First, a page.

Friday, August 17, 2018

Friday's Forgotten Book: DARKNESS AT PEMBERLEY (1932) by T.H. White

I am still capable of delight when I find a book that 'wows' me and wins me over completely and DARKNESS AT PEMBERLEY more than wowed me the first time around.  So much so that I've re-worked my review from several years ago just to alert those among you who still might not be familiar with this oh-so-terrific book.

But first things first, I must thank Sergio once again over at TIPPING MY FEDORA for his wonderful review which introduced me originally to T.H.White's one and only mystery. Link. And Kate MacDonald's incisive review is also one to check out. Link.

I was familiar with White only as the author of THE ONCE AND FUTURE KING and other Arthurian books and such, but never even suspected he'd written a good old rip-roaring mystery - one I instantly fell in love with and hated to see end. (I even slowed down my reading to make the story last longer.) Yeah, I was hooked good and proper.

White's book begins like many English mysteries of that period with the discovery of a body - a Cambridge don dead in a locked room (yes, one of those). But then that's followed very quickly by the twin discoveries of  two other bodies - that of a student and a bit later, a school laborer named Rudd. Are the three murders connected? You bet.

Okay so we're off and running. But here's the switch: early on we know who the killer is. So I suppose this is what you'd call an 'inverted' mystery. I'm usually NOT a big fan of those. However, as we know, there's always an exception to any rule. If you're clever enough, smart enough and write well enough, you get away with the unorthodox.

Scotland Yard is on the case from the beginning in the form of Inspector Buller and he soon figures out who's responsible for the three murders. But here's the quandary: there's no evidence. (This is 1932 - forensics aren't what they are today.) The case has no future, Buller's superiors surmise that the professor killed the student (who knows why?) and then killed himself. We don't always know the motives of these things. Case closed.


But who slit Rudd's throat?


Frustrated by his inability to bring the crimes home to the actual killer and feeling guilty because he didn't save the third victim, Buller quits the force. He even goes so far as to contemplate murder himself in order to stop a madman whom he is convinced will kill again. Is there ever any justification for taking the law into your own hands? Especially for an ex-policeman? Questions Buller ponders and his conclusion may not be yours but it sure as heck was mine.

This all occurs after he's confronted the killer and told him what he suspects and the killer has admitted that yes indeed, he committed the heinous crimes and isn't it too bad that there's nothing Buller can do about it. Tsk. Tsk.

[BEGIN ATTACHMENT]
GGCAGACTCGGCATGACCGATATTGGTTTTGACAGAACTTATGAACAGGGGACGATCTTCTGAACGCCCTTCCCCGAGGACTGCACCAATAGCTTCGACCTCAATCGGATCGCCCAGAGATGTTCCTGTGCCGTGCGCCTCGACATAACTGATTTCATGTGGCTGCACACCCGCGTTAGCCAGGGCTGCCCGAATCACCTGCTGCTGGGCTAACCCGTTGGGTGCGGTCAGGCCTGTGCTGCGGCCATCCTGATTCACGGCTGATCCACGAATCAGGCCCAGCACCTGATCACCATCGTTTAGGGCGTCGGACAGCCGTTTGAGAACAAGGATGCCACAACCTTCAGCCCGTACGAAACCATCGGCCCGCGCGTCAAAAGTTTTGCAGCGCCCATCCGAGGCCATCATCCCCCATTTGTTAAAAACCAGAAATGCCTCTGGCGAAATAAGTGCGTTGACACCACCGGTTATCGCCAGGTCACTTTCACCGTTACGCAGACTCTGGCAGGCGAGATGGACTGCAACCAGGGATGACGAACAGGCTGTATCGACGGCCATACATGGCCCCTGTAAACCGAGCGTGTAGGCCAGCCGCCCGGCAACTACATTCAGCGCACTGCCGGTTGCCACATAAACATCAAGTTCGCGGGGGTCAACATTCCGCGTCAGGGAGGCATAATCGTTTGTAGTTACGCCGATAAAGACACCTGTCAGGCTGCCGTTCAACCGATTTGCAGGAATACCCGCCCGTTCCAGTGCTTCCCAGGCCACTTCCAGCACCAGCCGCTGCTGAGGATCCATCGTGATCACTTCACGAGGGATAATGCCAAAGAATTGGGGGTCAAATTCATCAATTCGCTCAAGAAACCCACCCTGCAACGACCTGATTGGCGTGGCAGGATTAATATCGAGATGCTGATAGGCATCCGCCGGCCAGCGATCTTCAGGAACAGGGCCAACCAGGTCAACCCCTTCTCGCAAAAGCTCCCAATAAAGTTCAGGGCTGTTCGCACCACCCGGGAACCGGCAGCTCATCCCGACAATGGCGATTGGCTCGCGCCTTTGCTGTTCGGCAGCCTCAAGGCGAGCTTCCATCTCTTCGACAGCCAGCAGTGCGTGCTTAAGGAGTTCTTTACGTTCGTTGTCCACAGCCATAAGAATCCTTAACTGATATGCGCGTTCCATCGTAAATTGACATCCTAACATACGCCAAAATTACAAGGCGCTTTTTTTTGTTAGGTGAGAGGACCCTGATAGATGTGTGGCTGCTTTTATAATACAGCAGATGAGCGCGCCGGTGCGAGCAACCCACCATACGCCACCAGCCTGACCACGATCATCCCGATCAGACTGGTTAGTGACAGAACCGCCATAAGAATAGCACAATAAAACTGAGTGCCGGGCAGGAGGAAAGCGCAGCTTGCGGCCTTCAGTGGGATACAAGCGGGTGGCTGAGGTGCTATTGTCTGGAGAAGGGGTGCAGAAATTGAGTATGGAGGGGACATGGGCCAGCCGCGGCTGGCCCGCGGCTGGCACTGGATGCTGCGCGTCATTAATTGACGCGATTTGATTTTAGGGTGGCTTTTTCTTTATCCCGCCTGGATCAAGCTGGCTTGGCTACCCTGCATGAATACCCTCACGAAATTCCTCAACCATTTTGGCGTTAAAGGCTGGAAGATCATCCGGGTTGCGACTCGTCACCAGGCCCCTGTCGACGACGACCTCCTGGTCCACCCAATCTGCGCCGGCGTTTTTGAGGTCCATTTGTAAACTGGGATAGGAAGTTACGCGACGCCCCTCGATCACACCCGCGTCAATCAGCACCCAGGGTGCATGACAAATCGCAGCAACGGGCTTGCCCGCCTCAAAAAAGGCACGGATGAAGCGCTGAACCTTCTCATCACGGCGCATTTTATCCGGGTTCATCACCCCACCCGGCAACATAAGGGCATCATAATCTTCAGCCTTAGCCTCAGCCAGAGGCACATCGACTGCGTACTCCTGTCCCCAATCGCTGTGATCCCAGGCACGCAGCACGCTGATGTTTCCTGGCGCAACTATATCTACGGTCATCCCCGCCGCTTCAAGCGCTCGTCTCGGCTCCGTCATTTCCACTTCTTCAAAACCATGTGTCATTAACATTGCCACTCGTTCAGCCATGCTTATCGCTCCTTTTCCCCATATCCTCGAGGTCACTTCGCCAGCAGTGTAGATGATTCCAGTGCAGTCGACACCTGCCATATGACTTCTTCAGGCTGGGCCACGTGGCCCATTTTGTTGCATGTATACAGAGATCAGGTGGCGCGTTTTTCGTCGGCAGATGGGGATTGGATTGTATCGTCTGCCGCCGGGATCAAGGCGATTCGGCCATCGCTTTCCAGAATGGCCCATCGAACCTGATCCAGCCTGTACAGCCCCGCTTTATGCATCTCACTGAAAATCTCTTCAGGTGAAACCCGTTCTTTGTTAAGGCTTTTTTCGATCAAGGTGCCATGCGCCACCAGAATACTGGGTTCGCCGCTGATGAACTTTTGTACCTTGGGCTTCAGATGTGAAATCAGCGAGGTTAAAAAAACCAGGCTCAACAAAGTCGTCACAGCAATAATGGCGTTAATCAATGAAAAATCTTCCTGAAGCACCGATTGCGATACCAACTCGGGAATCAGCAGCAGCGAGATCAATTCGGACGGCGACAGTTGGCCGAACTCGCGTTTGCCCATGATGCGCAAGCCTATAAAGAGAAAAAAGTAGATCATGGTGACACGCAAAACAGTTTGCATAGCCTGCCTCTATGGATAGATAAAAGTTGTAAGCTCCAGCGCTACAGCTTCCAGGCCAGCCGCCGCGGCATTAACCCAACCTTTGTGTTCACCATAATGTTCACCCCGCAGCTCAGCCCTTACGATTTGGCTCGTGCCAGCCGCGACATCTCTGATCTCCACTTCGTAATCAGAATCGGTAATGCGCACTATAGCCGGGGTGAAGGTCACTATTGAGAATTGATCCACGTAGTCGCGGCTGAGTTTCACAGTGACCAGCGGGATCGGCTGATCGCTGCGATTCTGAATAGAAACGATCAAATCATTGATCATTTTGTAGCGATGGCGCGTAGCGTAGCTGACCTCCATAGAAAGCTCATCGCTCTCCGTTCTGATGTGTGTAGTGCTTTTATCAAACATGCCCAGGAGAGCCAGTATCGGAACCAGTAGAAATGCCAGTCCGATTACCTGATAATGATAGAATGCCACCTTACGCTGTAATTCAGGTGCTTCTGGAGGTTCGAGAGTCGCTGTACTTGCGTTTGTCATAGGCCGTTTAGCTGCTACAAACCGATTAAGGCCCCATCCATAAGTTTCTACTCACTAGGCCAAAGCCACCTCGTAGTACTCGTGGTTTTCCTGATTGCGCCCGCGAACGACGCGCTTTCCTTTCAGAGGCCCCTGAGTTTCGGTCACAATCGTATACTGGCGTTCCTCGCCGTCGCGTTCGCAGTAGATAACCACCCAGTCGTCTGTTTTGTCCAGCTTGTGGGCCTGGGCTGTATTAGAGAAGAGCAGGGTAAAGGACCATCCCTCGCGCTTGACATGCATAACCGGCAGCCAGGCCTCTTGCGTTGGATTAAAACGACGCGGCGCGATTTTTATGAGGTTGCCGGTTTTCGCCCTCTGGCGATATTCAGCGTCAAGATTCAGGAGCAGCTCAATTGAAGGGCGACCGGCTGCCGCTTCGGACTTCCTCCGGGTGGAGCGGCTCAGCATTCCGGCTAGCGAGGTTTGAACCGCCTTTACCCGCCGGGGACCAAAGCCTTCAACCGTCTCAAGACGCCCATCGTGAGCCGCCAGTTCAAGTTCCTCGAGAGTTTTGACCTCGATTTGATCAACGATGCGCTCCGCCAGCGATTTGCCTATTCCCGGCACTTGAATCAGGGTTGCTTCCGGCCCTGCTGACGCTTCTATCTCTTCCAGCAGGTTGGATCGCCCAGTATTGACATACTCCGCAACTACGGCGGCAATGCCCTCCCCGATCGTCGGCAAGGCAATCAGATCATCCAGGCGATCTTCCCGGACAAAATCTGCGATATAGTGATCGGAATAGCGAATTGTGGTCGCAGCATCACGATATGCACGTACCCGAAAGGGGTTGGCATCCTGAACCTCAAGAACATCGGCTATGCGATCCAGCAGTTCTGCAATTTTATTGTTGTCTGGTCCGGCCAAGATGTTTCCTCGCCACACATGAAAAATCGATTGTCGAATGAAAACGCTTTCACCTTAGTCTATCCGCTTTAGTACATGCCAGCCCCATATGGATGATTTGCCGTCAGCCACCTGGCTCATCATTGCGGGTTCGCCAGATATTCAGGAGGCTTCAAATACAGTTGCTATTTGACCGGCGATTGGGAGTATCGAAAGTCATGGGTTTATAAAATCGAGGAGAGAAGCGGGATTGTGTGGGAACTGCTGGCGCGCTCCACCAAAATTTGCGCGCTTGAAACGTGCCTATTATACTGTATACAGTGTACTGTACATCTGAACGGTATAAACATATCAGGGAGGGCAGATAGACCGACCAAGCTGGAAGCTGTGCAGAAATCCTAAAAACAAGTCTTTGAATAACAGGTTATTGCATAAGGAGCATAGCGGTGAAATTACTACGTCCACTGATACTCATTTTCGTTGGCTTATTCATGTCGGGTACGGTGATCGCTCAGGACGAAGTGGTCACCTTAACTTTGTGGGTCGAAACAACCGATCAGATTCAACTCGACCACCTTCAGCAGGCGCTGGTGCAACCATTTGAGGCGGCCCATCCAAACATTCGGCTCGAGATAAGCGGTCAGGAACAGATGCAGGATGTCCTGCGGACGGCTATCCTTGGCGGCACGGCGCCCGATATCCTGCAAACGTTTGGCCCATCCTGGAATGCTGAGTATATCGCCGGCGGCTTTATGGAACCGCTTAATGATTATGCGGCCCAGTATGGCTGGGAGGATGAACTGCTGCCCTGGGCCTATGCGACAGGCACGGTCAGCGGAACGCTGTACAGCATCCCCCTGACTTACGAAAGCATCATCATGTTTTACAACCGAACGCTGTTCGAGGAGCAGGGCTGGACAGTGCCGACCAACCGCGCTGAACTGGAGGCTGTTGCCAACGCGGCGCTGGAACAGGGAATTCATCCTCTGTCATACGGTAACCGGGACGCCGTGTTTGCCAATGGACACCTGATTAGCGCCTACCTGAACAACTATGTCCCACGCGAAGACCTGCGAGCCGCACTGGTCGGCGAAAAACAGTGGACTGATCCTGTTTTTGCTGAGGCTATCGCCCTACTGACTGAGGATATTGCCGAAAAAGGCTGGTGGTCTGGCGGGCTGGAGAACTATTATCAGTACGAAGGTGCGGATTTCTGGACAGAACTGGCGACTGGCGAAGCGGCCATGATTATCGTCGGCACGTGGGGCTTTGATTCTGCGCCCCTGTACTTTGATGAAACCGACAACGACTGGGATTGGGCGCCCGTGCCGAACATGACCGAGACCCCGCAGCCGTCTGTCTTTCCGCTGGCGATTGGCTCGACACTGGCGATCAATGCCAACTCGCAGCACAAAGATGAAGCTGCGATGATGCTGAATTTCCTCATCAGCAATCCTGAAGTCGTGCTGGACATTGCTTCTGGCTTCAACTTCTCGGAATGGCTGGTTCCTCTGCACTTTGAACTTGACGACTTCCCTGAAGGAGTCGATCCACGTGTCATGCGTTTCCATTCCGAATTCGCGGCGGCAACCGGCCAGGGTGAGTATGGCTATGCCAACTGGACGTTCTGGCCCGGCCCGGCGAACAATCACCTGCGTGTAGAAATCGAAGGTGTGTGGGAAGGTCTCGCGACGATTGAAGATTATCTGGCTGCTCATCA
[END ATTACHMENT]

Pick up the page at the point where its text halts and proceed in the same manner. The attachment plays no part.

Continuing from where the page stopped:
A dispirited and despondent Buller goes off to stay at an estate owned by friends of his. A brother and sister who are basically social recluses despite their wealth. The brother has served time in prison for a crime he did not commit but for which everyone (except Buller and a few others) believes him guilty.


But wait a minute, you're thinking, where does this Pemberley business come in? 

Well, the estate in question is THE Pemberley of Jane Austen's book (aha!), the brother in question is named Charles Darcy and his sister is Elizabeth - a family name (which readers of Austen will find familiar) handed down. BUT - and here's the catch, THAT'S the only link with anything Austen-wise and in fact there is no mention of it at all except that we're made to understand (almost as a throwaway) that the current Darcy brother and sister are descendants. So forget about that, it's not important though the house itself plays a HUGE part in the ensuing tale.

The brother rarely leaves Pemberley because of the ill-will directed at him by townspeople and residents of the area and he is chafing at the bit to do something, anything to take his mind off his troubles. When Buller shows up with his story of a murderer whom no one can touch though he has already killed at least three people - an outraged Darcy goes off half-cocked (without telling Buller) to Cambridge to kill the killer. Actually what he does is have a confrontation with him - just the sort of thing you must never EVER do - but when he leaves the murderer is very much alive. Uh-oh.

Though this is 1932, this episode in the story has a very Victorian feel to it, but what the heck. The important thing is that Darcy needs to bring himself to the bad guy's attention so that the rest of the story can take place. It's as good a way as any.

Back at Pemberley, a dismayed Buller tells Charles that his ill-advised meeting with a remorseless killer cannot have a happy end. But Darcy, brother and sister, scoff at this. The fact that the killer has already done away with three victims doesn't frighten them very much. They believe Buller is letting his imagination run away with him. HUH? I don't know about you, but three dead bodies impress the heck out of me.